The third assumption is based on the idea that crowded subways or roads or schools justify exclusionary zoning. But it is by no means obvious to me that slight increases in traffic or subway congestion justify the ill effects of high housing prices. I would happily have a few more commuters on my train if it kept rents from rising.

More importantly, exclusion is a "beggar thy neighbor" policy—people who are forced out of New York or San Francisco have to move somewhere, and that somewhere in turn is just as burdened by new residents as New York or San Francisco would be.

It could be argued that because the most expensive states are uniquely incompetent, these states are far less capable of building new infrastructure than "receiving" states. Therefore (so the argument runs) it is a perfectly fine thing if anti-development regulation causes mass migration to Texas or North Carolina. For example, New York and California have cumbersome environmental review systems that slow down all forms of construction, while Houston builds beltway after beltway.

Unfortunately, such infrastructure may breed negative side effects. Houston's beltways may warm the hearts of exurban real estate developers—but also ensure that people move further and further out from the city’s older neighborhoods, thus causing more and more driving, which leads to more and more greenhouse gas emissions and other forms of environmental degradation. And because Houston’s hot, humid climate requires lots of air conditioning which in turn uses lots of electricity, even a car-free Houston creates far more environmental damage [pdf] than development in temperate cities such as Portland or San Francisco. So if high housing costs shift a million people from California to Texas, we are all a bit worse off—even if those new Texans spend a little less time stuck in traffic.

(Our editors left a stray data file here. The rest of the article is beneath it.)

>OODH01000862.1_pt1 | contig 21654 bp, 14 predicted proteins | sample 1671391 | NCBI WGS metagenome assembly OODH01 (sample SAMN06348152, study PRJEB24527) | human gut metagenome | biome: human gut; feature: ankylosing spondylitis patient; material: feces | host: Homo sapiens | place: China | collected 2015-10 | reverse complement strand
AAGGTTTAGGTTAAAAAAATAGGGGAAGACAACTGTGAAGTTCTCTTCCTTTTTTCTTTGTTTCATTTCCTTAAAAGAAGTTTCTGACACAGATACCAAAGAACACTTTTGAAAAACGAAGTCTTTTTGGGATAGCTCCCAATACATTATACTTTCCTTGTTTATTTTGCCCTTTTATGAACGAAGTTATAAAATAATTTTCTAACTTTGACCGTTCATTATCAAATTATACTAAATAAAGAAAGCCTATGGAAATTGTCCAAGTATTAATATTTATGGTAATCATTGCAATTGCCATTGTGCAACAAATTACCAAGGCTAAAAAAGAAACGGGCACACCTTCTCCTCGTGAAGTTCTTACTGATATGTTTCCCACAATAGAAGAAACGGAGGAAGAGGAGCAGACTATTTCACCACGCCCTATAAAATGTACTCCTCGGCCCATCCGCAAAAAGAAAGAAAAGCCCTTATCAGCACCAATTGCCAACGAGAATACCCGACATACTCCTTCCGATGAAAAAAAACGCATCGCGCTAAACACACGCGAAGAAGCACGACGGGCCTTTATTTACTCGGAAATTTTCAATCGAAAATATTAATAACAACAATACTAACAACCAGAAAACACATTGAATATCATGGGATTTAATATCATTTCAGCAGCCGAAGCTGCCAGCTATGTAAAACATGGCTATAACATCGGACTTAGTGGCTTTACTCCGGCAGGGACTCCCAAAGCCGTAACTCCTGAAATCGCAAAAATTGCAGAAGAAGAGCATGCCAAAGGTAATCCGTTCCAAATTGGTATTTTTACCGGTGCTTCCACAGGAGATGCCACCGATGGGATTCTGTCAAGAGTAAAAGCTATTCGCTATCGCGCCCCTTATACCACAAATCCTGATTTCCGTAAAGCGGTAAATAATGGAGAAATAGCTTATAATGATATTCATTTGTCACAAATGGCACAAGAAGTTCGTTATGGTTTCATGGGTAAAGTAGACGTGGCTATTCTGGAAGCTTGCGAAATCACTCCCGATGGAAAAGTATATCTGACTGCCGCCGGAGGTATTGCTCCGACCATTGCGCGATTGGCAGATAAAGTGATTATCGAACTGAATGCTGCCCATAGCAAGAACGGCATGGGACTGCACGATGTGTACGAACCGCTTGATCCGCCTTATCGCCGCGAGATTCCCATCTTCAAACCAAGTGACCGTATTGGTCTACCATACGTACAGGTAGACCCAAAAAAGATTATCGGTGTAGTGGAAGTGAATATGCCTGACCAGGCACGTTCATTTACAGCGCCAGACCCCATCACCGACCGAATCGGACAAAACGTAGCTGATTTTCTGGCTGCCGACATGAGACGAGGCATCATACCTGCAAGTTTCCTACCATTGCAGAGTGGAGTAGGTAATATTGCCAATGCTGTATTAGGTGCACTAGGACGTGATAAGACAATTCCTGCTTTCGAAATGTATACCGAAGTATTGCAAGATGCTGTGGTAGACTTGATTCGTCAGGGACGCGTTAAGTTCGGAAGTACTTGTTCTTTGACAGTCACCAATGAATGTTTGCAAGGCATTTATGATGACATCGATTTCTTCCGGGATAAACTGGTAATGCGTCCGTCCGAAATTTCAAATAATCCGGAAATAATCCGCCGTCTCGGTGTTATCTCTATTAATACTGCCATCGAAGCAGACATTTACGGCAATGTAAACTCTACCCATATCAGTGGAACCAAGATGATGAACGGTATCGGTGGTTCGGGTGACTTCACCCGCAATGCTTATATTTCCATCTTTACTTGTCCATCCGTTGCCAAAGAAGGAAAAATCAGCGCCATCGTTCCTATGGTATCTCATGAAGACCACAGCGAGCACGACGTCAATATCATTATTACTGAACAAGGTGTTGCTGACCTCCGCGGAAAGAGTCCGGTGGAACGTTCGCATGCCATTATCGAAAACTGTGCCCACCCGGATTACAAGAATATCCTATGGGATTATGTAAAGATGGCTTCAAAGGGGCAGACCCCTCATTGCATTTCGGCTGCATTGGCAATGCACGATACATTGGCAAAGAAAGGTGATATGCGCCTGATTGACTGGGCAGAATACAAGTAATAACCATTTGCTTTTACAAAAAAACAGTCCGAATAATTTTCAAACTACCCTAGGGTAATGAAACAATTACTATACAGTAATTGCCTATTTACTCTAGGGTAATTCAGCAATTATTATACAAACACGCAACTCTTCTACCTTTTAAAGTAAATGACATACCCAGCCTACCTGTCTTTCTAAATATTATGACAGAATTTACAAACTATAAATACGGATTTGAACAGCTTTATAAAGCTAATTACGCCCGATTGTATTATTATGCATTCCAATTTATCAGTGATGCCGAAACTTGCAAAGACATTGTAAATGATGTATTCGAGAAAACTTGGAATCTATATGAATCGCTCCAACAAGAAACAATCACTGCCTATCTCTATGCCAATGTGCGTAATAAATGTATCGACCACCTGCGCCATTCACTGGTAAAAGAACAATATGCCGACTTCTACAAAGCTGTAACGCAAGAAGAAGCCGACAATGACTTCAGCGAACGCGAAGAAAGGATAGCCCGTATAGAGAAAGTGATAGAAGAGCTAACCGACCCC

Such population shifts also create non-environmental harms: if people who would be most beneficially employed in New York or San Francisco are forced to move to smaller cities by high housing costs, they might not be as productive. To take an admittedly fanciful example: suppose Dr. X would, housing costs being equal, live in a huge city with lots of other scientific researchers. Being in the same city as other scientists might make X more productive—perhaps productive enough to cure some form of cancer, or to invent an effective form of geo-engineering that stops climate change. But if X lives in a smaller city, X may interact less with other researchers, and not do anything quite so useful. 

In sum, all of the assumptions behind "infrastructure NIMBYism" are questionable. I concede that our most expensive cities could use a little more infrastructure- but so could every other city.  More importantly, these inadequacies do not justify policies that raise housing costs to exclusionary levels. 

*A narrower, more plausible argument is that certain parts of a city have inadequate infrastructure—for example, that some of New York's subway lines are more crowded than others. But as this article points out, planners can solve this problem by redistributing service to the most busiest subway lines.

**In addition, there are several light rail systems that do not serve their region’s primary central city: New Jersey’s Camden-to-Trenton River Line, the Hudson-Bergen light rail system that begins in Jersey City, Contra Costa and Oceanside light rail, and Tacoma light rail. 

Michael Lewyn

Michael Lewyn is an associate professor at Touro University, Jacob D. Fuchsberg Law Center, in Long Island. His scholarship can be found at